Although “Loving Annabelle” is a short 76 minutes it feels like it perfectly fits the material.  It doesn’t feel cheap or exploitive and shows a deep love and respect for its characters.  It’s not a perfect film but I feel like it tells a beautiful story in a way that’s entertaining and thoughtful.  

"The Nun (2013)" A Young Woman's Battle with Catholicism


Although quite different from the previously reviewed horror movie of the same name, this film looks like it could possibly be a prequel for the horror movie misfire.  It takes place in France in the mid-1700s and involves a young girl who is thrown into circumstances beyond her control.  She must fight in order to survive the brutal Catholic church doctrines.  This film is actually a remake of the 1966 film of the same name starring Anna Karina.

Suzanne Simonin, played by Pauline Etienne, was born into a wealthy family with two older sisters and is quite the musician.  While not showing any interest in the available males in the area, she tells her mother that she loves Jesus the most.  She spends a year in a local convent and finds out this is not the life for her, but her family insists that she stay there.  When it comes time to take her vows, she speaks from her heart and denies them.  A humiliation to her family she returns home for a time only to have a bigger bombshell dropped.   Her mother reveals that she was an illegitimate child and with her sisters getting married they don’t have the money to support her.  Her mother coldly states “Your birth is my only sin”.  Suzanne’s real father is a rich man living in some far off castle, more on him and his son later.  With no other place to go, Suzanne is forced back into the same convent.  The sweet old Mother Superior is nice to her and she does end up taking her vows, but when the Mother dies under suspicious circumstances, a younger more sadistic Mother Christine is put in charge.  Christine puts more stricter policies in place and the defiant and rebellious Suzanne will not go along with the crowd.  She is ostracized by the other Nuns, bullied and humiliated at the hands of Christine.  She is able to send for a lawyer to see if she can have her vows annulled and get out, but the Vatican says no.  When she starts to write her story about what has been happening to her, she is caught and thrown in the hole.  A cold hellish dungeon where she barely survives.  Malnourished and covered in her own filth and shit she is finally rescued by a visiting Bishop.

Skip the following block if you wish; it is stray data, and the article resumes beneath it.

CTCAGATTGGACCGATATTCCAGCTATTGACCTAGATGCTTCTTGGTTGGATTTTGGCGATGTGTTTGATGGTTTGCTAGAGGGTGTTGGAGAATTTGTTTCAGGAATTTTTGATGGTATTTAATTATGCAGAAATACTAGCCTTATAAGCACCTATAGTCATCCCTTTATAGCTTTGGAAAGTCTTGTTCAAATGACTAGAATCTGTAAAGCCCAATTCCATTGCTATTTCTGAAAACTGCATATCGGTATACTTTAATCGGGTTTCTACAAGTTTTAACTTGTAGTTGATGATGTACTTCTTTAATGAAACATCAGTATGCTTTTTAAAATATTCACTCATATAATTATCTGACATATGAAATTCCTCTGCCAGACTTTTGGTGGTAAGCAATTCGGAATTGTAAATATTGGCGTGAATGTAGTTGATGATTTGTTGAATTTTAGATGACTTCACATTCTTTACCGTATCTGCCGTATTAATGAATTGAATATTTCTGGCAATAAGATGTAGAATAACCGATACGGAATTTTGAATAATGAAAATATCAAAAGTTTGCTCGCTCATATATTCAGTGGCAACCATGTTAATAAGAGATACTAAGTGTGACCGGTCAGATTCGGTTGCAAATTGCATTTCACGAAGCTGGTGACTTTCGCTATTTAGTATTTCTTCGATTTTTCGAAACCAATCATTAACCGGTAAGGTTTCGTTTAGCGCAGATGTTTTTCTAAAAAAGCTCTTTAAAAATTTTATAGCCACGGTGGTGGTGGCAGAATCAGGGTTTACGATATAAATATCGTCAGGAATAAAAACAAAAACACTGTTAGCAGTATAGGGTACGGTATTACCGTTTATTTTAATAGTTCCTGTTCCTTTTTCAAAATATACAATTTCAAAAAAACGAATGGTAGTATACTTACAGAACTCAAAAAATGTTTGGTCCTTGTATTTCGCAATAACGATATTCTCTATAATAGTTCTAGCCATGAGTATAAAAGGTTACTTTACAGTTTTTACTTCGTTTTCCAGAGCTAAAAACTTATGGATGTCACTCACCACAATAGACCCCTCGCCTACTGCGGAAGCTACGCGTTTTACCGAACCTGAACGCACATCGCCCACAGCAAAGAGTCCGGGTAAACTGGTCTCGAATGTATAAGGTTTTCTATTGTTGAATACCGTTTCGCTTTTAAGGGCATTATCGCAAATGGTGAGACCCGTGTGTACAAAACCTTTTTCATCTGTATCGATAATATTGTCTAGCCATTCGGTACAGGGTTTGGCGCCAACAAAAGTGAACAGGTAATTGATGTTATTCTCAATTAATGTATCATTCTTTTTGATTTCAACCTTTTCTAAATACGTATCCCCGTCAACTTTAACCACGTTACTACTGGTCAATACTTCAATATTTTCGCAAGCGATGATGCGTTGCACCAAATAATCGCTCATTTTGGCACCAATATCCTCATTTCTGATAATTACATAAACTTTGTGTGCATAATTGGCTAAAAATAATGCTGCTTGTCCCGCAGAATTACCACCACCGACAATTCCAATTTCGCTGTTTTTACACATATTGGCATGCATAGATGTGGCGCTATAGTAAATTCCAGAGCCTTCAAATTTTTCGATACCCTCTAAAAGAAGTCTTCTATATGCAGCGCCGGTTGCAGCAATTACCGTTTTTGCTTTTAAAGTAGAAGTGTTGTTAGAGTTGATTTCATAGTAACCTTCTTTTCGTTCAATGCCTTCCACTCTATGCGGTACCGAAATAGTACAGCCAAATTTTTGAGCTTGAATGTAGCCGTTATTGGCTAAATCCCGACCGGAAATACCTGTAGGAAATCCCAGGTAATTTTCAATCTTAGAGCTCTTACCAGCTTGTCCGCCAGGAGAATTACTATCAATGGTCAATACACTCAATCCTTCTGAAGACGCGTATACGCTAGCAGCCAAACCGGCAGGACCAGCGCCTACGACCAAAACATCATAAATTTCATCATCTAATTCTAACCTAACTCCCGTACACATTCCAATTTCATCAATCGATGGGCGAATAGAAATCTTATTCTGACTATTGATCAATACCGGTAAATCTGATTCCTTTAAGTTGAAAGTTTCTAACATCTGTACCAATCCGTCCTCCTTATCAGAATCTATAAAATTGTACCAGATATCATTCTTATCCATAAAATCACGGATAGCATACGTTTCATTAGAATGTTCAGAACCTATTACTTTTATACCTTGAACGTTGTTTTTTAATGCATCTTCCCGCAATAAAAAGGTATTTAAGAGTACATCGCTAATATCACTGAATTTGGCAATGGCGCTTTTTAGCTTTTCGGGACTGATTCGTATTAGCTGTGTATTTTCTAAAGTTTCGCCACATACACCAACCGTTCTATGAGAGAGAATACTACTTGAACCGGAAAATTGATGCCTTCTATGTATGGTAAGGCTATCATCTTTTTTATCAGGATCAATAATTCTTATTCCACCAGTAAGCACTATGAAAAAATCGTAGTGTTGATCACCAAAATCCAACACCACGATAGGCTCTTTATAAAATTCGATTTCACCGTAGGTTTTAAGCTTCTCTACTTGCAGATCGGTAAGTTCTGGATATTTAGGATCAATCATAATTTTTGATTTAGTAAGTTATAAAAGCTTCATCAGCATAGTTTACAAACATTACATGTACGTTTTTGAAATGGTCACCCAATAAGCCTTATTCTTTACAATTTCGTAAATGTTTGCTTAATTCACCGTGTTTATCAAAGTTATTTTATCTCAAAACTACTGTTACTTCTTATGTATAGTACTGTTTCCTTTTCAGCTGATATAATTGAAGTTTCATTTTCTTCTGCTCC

She is relocated to another convent that is led by Mother Saint-Eutrope, played by Isabelle Huppert.  Although appearing just fine at first, Suzanne begins to find that Saint-Eutrope is also a bit unhinged.  She always has a favorite Nun and when Suzanne arrives it disrupts the whole cloistered culture.  Saint-Eutrope takes an immediate liking to Suzanne and makes numerous desperate attempts to win over Suzanne’s affections.  She is harassed and embarrassed as before with Mother Christine but in a totally different context  Suzanne finally alerts the priest during confession, but it is a person from the outside world that is finally able to set her free.

The film starts out in a castle with a young man reading Suzanne’s manuscript that was sent to his father, which we find out later is also Suzanne’s Father.  The father is dying, probably from tuberculosis, and looks to want to help find his lost daughter.  Suzanne’s half brother sets off to find her and bring her home.

"The Nun (2018)" is a Foggy, Soggy Mess